Most GM food is soaked with Roundup while it is grown. It is engineered not to die while everything around it does. Technology makes weeding easy. But does it make healthy food? A quick look at Wikipedia: On two occasions, the United States EPA has caught scientists deliberately falsifying test results at research laboratories hired by Monsanto to study glyphosate.[117] The first incident involved Industrial Biotest Laboratories (IBT). The United States Justice Department closed the laboratory in 1978, and its leadership was found guilty in 1983 of charges of falsifying statements, falsifying scientific data submitted to the government, and mail fraud.[118] In 1991, Don Craven, the owner of Craven Laboratories and three employees were indicted on 20 felony counts. Craven, along with fourteen employees were found guilty of similar crimes.[119]In a 2001, three groups of pregnant rats were fed, respectively, a regular diet with clean water, a regular diet with 0.2 ml glyphosate/ml drinking water; and a regular diet with 0.4 ml glyphosate/ml drinking water. Glyphosate induces a variety of functional abnormalities in fetuses and pregnant rats.[70] Also in recent mammalian research, glyphosate has been found to interfere with an enzyme involved testosterone production in mouse cell culture.[63] A study by the Seralini lab published in 2005 found that glyphosate interferes with aromatase, an estrogen biosynthesis enzyme, in cultures of human placental cells and that the Roundup formulation of glyphosate had stronger such activity.[64] A follow up study by the Seralini lab, published in 2009, showed similar results in human liver cells.[65] A study on rats published in 2010 found that administering Roundup Transorb orally to prepubescent rats at a dose of 0.25 mL/100 g of body weight, once a day for 30 days, reduced testosterone production and affected testicle morphology, but did not affect levels of estradiol and corticosterone.[66]

taxee   befriend   ignore   Mon, 4 Mar 2013, 7:32pm PST   Share   Quote   Like   Dislike     Comment 15

Sure hope this stuff is good for you: Global Glyphosate Market to Reach 1.35 Million Metric Tons by 2017, According to a New Report by Global Industry Analysts, Inc. http://www.prweb.com/releases/glyphosate_agrochemical/technical_glyphosate/prweb8857231.htm

Good time Charlie   befriend   ignore   Tue, 5 Mar 2013, 3:47am PST   Share   Quote   Like   Dislike     Comment 16

Great thread, very interesting. I am all for great crop yields to help feed the poor but from what I have read it does not always work out that way with GMO seeds. Farmers in India have been offing themselves over promises of greater crop yield that failed to materialize.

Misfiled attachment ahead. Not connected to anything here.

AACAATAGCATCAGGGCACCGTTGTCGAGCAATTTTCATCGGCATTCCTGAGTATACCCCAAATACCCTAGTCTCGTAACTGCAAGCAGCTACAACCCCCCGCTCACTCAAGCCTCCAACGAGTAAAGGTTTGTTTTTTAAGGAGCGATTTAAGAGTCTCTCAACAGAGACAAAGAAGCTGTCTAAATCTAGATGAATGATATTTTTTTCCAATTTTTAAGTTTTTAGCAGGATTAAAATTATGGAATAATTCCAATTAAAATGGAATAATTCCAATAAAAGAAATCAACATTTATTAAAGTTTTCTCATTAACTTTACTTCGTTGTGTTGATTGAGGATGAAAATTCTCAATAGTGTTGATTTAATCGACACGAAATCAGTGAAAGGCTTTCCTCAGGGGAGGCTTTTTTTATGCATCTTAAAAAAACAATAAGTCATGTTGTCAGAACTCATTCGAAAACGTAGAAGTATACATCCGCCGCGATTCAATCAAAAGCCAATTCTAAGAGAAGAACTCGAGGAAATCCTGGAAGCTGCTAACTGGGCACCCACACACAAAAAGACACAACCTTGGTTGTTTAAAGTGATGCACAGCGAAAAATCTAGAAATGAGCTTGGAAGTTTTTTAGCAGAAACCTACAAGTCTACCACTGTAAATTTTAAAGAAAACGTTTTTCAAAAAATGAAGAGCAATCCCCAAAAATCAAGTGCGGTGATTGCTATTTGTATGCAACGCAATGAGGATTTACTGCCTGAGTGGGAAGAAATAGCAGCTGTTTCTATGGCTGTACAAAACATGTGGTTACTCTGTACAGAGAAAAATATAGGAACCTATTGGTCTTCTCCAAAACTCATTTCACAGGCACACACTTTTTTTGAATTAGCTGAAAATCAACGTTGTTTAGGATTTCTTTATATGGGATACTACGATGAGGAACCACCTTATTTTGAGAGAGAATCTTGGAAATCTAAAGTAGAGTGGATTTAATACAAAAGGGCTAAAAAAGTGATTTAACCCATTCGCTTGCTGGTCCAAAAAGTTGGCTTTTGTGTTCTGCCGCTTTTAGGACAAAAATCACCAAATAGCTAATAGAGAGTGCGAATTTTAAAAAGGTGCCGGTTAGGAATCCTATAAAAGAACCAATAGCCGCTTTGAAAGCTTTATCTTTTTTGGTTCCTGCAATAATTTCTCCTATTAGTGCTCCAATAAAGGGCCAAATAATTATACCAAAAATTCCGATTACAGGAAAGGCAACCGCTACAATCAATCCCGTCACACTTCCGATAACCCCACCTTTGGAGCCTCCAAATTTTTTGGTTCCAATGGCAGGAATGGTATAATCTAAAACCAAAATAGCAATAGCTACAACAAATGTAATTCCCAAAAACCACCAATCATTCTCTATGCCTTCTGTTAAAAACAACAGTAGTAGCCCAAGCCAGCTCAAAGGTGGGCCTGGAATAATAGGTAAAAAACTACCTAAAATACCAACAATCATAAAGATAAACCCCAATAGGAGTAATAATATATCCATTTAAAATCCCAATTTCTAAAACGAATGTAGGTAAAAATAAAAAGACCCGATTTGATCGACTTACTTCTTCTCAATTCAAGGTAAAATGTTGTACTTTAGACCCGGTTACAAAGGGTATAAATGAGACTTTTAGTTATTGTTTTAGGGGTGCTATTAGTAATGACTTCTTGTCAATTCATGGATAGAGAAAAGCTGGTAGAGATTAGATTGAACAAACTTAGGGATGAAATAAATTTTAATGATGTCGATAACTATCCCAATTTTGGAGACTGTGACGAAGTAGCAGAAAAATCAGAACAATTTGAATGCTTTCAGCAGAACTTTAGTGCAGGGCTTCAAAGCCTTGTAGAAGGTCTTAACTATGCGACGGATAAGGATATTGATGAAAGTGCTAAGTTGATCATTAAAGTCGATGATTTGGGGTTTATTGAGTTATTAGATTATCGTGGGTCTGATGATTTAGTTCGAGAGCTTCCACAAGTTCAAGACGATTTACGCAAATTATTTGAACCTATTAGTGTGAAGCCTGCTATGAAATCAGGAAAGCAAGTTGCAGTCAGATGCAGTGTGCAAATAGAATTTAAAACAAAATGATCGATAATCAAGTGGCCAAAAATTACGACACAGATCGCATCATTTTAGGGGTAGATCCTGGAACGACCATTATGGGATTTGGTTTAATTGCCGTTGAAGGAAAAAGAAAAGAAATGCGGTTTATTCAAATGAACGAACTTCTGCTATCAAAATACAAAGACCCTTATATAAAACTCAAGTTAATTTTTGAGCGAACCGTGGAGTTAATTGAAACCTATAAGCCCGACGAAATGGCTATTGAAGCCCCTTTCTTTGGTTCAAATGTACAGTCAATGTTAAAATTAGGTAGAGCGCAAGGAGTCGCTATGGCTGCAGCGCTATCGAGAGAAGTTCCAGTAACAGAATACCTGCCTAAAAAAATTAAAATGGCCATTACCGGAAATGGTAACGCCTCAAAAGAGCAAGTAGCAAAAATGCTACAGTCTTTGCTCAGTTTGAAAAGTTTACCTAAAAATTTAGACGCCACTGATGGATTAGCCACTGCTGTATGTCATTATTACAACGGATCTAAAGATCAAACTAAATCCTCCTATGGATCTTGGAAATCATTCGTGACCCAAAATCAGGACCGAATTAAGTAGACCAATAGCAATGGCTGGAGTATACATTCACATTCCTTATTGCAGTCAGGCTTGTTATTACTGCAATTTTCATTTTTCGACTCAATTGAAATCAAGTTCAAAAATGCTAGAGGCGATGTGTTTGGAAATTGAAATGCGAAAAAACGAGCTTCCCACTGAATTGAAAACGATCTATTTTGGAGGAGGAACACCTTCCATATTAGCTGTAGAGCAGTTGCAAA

http://www.naturalnews.com/032422_GM_crops_suicide.html/crops.

errc   befriend   ignore   Tue, 5 Mar 2013, 4:20am PST   Share   Quote   Like   Dislike     Comment 17

I suppose it depends on what your definition os "saving lives", is

That and I guess you'd have to consider corn and soy as "food", but not me, no thanks. I avoid that crap like the plague, and feel immensely healthier because of it.

Enjoy your mass helpings of soy, corn, and grains,,,,,ill stick to food myself

curious2   befriend   ignore   Tue, 5 Mar 2013, 4:41am PST   Share   Quote   Like   Dislike     Comment 18

As much as it surprises me to agree with Homeboy about something, I think he's right not to worry about GM crops promoting antibiotic resistance. If you look at the data, antibiotic resistant bacteria occur primarily in hospitals:

http://www.npr.org/blogs/health/2013/03/05/173526084/infections-with-nightmare-bacteria-are-on-the-rise-in-u-s-hospitals

One reason is because hospital ICUs seem designed to spread infection, which is very lucrative for the hospital corporations:

http://www.theatlantic.com/magazine/archive/2009/09/how-american-health-care-killed-my-father/307617/?single_page=true

That isn't a conspiracy theory per se, it isn't some star chamber cabal deciding to kill people. It's rather the predictable result of the relevant corporate machines and the people inside them following their own individual self-interest. Read Noam Chomsky to understand the difference; some people call him a conspiracy theorist, but he isn't.

BTW, most antibiotics in America are used in animals, i.e. the mass production of meat and dairy, so if you want to avoid antibiotics then avoid those products. Look for organic milk made without antibiotics etc. An issue with rBST is, although it might not directly cause problems, it tends to increase the cows' risk of bacterial infection, which gets treated with more antibiotics.